I put the whole book ledge under the miter saw and shaved just a tiny bit off to make the edges super clean, flush, and absolutely perfect.

DIY Book ledges in maple wood

In most cases, you probably won’t even have to do this but I wanted to include it just in case you are looking for that perfect edge.

Hanging the DIY Book Ledges

Okay now that the ledges are built (easy enough, right?!), it’s time to hang them!marking the spacing before hanging book ledgesI used painter’s tape to do all of the measuring and spacing prior to hanging the ledges. This gave me a good idea of the overall look without putting any permanent marks on the wall. For your reference, I hung these shelves 11.5″ apart. marking the studs before hanging the book ledges

After confirming the spacing, I used a stud finder and painter’s tape once again to identify where the studs were on my wall. I wanted to hit as many studs as possible so that these ledges were nice and secure and somehow the DIY Gods were smiling down because I was able to hit 3!leveling the book ledges before hanging

This part is a two-person job. I had Matt hold up the DIY book ledges while I checked the level and made a pencil mark at the studs on the back piece of the book ledge. These pencil marks were my guide for the pilot holes I was about to drill. But before the pilot holes, I needed to add a countersink hole in hopes to hide the screws by the end of this project.

Countersinking

I bought a 3/8″ countersink drill bit at Lowe’s (something I’ve never used before) because I wanted the head of the screw to lay deeper in the wood so that I could conceal it with a wood cap. This step actually turned out to be a lot easier than I expected!

Usually, I would jump right into making a pilot hole but if you’re going to countersink your screws you need to drill the countersink hole first. I did that for each of the three marks on this ledge.

drill the pilot hole into the countersink hole

Then I added a pilot hole in the middle of that countersink hole. It’s important to drill the pilot hole after the countersink hole so that you avoid any chipped wood at the surface.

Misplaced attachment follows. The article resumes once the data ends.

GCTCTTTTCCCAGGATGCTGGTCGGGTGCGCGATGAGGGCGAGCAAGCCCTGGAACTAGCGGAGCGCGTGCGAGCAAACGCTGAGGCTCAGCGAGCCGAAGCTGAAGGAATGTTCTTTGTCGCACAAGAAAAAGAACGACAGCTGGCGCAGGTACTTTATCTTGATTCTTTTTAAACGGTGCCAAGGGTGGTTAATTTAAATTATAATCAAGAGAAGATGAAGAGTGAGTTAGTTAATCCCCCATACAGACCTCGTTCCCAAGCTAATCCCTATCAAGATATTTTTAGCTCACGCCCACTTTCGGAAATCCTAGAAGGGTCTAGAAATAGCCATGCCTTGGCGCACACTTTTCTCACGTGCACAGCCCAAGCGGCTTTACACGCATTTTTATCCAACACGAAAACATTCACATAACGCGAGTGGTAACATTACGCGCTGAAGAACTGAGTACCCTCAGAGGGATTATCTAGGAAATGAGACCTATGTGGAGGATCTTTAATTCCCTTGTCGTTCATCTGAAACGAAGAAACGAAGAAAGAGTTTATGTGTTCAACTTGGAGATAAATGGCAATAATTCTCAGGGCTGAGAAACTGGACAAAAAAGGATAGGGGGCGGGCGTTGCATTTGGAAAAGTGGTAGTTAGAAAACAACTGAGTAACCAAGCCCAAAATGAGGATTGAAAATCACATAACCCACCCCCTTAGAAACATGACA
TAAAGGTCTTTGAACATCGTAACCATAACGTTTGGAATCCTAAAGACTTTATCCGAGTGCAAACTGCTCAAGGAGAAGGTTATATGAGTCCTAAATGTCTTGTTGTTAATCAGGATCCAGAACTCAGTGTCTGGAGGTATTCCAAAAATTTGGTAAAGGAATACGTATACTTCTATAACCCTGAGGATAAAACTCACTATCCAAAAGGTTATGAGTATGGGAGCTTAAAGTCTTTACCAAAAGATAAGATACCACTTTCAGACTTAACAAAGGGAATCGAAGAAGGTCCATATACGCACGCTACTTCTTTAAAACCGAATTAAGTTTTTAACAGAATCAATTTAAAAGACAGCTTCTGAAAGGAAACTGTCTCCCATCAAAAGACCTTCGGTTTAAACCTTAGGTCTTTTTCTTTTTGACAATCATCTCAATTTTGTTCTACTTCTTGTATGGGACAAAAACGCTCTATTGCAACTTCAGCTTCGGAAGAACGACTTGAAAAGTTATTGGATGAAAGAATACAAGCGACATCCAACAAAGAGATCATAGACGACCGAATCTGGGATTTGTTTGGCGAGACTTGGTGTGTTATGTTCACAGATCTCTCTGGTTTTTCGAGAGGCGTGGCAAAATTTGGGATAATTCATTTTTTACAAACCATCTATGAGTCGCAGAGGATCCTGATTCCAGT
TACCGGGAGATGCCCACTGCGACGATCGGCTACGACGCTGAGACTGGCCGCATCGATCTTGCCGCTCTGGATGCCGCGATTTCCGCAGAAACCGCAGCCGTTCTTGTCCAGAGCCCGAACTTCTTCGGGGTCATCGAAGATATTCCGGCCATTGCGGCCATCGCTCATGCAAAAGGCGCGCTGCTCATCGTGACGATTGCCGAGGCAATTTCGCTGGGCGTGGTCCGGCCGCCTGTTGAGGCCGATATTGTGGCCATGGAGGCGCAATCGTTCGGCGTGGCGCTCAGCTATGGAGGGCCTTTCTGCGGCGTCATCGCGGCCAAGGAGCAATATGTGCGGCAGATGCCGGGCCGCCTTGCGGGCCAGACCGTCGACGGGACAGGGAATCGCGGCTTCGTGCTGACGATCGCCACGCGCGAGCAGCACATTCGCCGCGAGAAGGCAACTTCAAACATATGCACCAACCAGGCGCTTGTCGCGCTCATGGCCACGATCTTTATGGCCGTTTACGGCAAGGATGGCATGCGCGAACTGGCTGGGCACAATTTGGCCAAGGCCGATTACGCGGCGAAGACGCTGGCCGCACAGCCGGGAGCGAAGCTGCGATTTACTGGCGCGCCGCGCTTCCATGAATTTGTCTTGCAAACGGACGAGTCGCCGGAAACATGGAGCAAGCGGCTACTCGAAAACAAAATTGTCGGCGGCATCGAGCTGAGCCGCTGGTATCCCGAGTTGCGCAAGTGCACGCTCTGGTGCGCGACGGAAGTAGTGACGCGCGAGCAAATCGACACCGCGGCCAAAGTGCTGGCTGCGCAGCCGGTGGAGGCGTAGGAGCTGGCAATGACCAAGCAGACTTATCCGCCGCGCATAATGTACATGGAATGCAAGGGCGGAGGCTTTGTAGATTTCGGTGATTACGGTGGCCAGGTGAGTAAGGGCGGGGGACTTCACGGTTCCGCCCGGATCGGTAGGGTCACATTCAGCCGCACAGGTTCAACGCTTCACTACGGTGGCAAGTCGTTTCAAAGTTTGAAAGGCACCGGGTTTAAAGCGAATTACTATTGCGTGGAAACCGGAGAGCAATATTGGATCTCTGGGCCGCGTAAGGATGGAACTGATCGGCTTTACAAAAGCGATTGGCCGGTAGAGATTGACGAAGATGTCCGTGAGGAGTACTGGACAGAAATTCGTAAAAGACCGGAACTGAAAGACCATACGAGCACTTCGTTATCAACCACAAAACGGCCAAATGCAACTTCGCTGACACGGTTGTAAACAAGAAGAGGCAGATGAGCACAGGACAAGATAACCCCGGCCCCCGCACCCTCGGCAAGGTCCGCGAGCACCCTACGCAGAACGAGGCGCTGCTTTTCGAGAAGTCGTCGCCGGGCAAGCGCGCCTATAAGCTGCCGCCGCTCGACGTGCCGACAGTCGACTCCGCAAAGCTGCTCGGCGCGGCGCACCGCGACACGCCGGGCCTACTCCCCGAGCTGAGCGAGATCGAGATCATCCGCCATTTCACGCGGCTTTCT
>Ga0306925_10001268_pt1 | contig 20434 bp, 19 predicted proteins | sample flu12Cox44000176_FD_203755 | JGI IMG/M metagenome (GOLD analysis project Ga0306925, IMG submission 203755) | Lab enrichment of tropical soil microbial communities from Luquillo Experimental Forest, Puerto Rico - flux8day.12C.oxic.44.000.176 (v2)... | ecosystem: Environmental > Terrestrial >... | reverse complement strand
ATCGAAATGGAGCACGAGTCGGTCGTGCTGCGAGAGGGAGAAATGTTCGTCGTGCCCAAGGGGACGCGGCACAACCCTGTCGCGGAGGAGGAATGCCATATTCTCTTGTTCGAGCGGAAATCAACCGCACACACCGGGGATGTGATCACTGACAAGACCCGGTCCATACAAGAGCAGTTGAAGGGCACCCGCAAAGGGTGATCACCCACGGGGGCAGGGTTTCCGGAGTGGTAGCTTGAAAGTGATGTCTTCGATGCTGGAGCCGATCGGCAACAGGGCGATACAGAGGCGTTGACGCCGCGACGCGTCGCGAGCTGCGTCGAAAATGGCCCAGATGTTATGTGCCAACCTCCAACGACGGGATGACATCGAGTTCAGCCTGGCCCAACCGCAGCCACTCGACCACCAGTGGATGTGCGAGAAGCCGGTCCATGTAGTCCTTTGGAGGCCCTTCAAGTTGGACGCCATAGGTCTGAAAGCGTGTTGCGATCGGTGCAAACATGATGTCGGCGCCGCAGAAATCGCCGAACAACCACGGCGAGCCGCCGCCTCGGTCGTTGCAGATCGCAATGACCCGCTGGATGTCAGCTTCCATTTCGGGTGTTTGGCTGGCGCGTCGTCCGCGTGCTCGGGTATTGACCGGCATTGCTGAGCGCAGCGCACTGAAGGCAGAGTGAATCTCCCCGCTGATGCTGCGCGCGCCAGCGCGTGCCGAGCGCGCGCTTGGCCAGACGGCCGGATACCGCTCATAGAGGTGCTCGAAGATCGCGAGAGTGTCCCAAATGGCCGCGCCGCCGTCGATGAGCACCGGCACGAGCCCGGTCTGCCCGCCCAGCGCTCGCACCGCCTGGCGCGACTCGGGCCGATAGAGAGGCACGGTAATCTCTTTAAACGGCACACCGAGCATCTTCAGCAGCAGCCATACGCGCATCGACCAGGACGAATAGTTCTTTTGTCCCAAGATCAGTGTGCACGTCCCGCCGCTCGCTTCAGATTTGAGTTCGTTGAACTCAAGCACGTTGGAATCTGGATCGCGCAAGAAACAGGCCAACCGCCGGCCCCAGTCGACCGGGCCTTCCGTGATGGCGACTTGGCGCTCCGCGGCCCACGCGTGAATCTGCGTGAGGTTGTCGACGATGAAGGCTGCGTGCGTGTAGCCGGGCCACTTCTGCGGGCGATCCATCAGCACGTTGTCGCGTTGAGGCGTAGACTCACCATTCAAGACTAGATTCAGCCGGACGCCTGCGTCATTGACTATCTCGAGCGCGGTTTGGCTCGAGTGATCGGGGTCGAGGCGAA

Then Matt held up the ledge once more and we drilled pilot holes through the wood holes and into the studs in the wall. It was then time to secure the wood screws into each of those holes with a Phillips drill bit. The head of the screw is able to travel a little further into the wood thanks to the countersinking. Instead of seeing the screw exposed on the back of the ledge, I added these wood buttons from Lowe’s (which you can stain or paint to match your ledge) and the whole look is a bit more “finished”.

using wood buttons to hide screwsPretty fancy, right?! You can always skip this step, especially since the books (or frames) will most likely hide your holes but I liked the finished look. I was also happy that the buttons fit securely into each of the holes so I won’t have to worry about a future toddler pulling them off and trying to eat them. If this is a concern of yours, feel free to skip this step — no big deal!

Three-peat
checking for spacing before hanging the second bookledge

We followed those same steps for each of the remaining book ledges. But one tip I could provide you after hanging the first ledge is to add a few books on the ledge just to be sure you like the spacing of the second and third ledge. You want to make sure that the tall books (or frames) have enough room to fit adding a few and adjusting the painter’s tape accordingly will save you a lot of headaches in the long run!installing three DIY book ledges

We finished hanging all three ledges and could not be more excited about the new look!easy tips and tricks for installing DIY book ledges

These DIY book ledges were a lot easier than we ever thought, which is why I’m really considering making one large ledge to display frames in our family room! And I didn’t have to buy many new supplies for this project, which allowed this to be a very budget-friendly look.

Filling the DIY Book Ledges

 

Time to fill these DIY book ledges with lots of books! So many of our family and friends have already gifted Baby Mac the most adorable and thoughtful books and having them on display in his nursery makes me so happy. I can’t wait until he’s old enough to choose one himself so we can sit and read it together.  I know that’ll be a while though!DIY book ledges can be picture ledges too!

I guess until then I can’t help but look at this collection of books and smile! I know this is a project that will grow with this little guy for years and years to come.

Bridget